How To Appeal a Denial of Coverage

Even with a written order from your doctor and prior authorization from your supplier, Medicare could still deny your request. This is likely to happen if Medicare either finds you don’t medically require a wheelchair or didn’t receive enough information to make a decision.

If Medicare denies your request and you disagree with the decision, you still have some options. First, resubmit your prior authorization. If that doesn’t work, follow the Original Medicare appeals process. Here’s how to file your appeal:

  1. File your appeal by the date listed in your Medicare Summary Notice.

  2. Submit your appeal in one of the following ways:

    • Fill out the “Redetermination Request Form” and send it to the company that handles your Medicare claims.
    • Send a written request to the company that handles your Medicare claims.
  3. In your claim, include the following information:

    • Your name, address, and Medicare number
    • The decision you’re appealing
    • Why you’re appealing the decision
    • The name of your appointed representative, if you have one
    • Any other information that may help your case

What Costs You Need To Cover

If Medicare approves your request for a wheelchair, you’ll still be on the hook for some costs. First, you’ll have to meet your deductible for the year. For 2022, the Medicare Part B deductible is $233. Once you’ve met your Medicare Part B deductible, you’ll pay a 20% coinsurance for durable medical equipment, including wheelchairs. Medicare will pay for the other 80%.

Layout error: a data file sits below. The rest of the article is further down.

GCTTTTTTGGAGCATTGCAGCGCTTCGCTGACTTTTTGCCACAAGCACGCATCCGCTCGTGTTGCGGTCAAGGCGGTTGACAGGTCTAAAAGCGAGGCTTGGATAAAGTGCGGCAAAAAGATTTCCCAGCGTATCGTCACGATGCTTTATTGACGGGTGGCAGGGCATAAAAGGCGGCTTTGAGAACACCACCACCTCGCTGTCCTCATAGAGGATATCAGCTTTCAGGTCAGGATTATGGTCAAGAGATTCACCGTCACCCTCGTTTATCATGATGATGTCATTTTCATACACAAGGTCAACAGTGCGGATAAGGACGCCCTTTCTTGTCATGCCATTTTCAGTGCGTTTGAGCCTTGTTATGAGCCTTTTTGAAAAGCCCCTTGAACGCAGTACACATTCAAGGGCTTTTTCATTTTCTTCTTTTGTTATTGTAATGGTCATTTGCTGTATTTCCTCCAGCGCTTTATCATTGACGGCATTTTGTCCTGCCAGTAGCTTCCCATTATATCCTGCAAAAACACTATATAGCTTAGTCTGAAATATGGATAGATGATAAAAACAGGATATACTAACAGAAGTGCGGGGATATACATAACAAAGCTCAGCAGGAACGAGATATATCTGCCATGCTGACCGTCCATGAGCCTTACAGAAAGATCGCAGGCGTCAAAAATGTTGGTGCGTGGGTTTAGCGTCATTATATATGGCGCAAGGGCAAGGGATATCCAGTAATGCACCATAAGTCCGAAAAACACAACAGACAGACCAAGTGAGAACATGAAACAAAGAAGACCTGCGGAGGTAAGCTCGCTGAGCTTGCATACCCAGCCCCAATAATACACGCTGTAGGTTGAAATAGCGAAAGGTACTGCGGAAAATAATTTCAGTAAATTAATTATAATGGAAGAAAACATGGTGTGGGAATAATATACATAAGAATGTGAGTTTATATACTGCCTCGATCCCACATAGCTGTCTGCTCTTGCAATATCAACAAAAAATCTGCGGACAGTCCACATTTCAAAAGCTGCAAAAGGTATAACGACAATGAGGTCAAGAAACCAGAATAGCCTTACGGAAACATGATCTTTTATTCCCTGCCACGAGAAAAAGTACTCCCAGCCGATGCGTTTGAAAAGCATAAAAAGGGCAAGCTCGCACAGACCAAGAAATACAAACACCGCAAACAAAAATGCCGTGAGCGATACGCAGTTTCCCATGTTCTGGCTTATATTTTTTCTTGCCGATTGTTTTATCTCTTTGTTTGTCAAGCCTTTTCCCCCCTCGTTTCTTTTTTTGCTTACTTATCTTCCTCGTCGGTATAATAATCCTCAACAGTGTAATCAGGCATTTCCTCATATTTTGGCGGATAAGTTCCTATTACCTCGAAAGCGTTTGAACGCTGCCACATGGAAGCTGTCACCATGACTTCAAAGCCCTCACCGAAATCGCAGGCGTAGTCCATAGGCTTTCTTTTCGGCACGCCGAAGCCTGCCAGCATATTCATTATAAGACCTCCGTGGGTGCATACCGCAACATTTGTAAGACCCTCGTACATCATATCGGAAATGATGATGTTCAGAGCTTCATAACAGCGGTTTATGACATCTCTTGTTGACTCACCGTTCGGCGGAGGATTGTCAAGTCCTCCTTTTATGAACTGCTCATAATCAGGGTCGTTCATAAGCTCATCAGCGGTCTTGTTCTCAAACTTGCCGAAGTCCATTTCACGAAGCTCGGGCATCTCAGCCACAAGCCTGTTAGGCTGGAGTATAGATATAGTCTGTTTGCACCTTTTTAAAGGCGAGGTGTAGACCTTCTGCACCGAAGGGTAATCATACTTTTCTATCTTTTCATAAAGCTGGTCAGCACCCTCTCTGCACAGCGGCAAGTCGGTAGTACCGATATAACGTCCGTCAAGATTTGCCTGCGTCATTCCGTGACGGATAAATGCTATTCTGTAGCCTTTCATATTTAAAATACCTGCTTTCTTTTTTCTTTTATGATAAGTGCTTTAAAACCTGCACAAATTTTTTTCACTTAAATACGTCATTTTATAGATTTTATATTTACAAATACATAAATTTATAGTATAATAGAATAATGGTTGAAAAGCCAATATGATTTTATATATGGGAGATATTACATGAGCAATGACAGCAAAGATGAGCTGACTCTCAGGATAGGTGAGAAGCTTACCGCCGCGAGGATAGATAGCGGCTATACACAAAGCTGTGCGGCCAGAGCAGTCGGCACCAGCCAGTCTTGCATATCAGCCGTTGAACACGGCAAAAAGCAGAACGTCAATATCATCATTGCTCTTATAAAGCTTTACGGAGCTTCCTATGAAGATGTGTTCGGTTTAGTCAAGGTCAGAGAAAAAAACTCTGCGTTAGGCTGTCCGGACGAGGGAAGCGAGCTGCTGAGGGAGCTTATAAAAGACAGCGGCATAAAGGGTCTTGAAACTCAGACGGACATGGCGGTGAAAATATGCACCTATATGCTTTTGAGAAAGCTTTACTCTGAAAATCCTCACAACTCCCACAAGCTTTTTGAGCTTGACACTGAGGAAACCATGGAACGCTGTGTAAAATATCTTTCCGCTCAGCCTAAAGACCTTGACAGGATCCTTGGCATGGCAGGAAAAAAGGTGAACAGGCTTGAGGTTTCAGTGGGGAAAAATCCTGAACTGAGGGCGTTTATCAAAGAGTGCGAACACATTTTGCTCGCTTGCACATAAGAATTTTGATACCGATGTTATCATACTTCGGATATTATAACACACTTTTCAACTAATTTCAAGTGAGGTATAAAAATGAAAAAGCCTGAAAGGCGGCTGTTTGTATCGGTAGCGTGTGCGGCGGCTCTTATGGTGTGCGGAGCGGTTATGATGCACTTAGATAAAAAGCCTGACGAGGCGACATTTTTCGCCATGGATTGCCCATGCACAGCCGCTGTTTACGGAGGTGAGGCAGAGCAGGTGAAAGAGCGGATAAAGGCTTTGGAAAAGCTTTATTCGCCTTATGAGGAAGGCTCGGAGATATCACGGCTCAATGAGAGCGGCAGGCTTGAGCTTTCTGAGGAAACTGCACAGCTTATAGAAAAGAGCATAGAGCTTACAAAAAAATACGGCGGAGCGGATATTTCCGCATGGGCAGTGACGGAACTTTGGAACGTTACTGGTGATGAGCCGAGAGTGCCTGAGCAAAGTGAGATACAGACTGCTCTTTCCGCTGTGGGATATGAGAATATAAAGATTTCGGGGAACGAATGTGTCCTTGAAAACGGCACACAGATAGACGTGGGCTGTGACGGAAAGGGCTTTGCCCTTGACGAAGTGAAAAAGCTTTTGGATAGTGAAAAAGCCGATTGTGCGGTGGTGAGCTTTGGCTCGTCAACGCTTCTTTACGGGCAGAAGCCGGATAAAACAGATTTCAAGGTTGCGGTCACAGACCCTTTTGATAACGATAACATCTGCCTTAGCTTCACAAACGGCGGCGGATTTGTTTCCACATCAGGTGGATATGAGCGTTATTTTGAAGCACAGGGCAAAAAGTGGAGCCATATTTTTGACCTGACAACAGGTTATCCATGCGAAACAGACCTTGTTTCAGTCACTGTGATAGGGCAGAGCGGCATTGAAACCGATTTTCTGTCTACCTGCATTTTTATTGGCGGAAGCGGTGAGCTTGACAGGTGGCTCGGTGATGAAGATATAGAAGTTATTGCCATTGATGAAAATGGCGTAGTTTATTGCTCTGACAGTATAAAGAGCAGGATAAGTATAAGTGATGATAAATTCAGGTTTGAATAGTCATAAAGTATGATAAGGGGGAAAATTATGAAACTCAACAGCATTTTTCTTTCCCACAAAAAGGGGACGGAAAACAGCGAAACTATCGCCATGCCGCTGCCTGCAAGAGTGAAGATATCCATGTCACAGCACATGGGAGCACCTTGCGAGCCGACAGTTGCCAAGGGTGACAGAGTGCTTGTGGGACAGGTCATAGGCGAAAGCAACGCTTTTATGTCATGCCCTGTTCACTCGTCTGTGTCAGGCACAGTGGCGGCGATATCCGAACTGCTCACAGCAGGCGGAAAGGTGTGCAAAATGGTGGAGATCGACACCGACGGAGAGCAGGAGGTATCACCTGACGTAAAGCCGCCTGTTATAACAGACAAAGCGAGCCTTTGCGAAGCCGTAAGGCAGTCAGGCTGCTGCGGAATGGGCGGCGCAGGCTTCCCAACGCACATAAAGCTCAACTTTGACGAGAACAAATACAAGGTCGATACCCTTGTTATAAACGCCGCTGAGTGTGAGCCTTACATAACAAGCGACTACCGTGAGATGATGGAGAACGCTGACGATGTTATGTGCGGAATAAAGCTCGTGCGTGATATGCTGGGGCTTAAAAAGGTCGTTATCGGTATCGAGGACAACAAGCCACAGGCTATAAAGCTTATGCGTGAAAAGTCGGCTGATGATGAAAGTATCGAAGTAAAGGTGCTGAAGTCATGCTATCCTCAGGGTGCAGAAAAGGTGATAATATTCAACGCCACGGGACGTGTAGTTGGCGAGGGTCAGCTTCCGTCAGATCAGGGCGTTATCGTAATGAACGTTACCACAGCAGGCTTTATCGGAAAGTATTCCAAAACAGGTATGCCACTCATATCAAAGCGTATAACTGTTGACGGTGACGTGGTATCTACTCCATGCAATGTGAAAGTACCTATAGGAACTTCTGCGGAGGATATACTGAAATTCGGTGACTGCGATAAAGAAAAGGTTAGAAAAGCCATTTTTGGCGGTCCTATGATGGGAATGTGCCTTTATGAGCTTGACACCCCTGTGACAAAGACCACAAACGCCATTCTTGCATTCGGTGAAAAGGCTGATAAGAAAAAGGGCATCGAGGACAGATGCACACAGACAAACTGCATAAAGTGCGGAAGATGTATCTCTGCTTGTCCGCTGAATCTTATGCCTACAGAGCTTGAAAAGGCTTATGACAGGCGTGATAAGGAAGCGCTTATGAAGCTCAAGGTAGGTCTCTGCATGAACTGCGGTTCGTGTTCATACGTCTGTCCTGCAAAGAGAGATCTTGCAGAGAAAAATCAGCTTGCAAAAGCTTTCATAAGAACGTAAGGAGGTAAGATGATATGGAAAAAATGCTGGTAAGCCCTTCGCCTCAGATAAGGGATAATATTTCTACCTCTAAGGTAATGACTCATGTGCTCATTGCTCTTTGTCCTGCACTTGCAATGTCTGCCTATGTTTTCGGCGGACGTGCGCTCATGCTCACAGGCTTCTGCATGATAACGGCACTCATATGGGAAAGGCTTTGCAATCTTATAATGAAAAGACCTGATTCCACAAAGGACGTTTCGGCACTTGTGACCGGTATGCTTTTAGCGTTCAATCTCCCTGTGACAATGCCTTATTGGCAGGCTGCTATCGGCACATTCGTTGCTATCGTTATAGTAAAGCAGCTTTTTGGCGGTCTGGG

The 20% coinsurance only applies to the Medicare-approved cost, which is the lower of the set Medicare fee or the actual cost of the item.

The Bottom Line

Wheelchairs are covered under Medicare Part B as a part of the coverage for durable medical equipment. You’ll qualify if you have a health condition that requires a wheelchair and your doctor provides a written order for one. The requirements may be slightly different depending on whether you’re requesting a manual or power wheelchair. As a result, it’s important to research the process ahead of time to improve your chances of having your request approved the first time.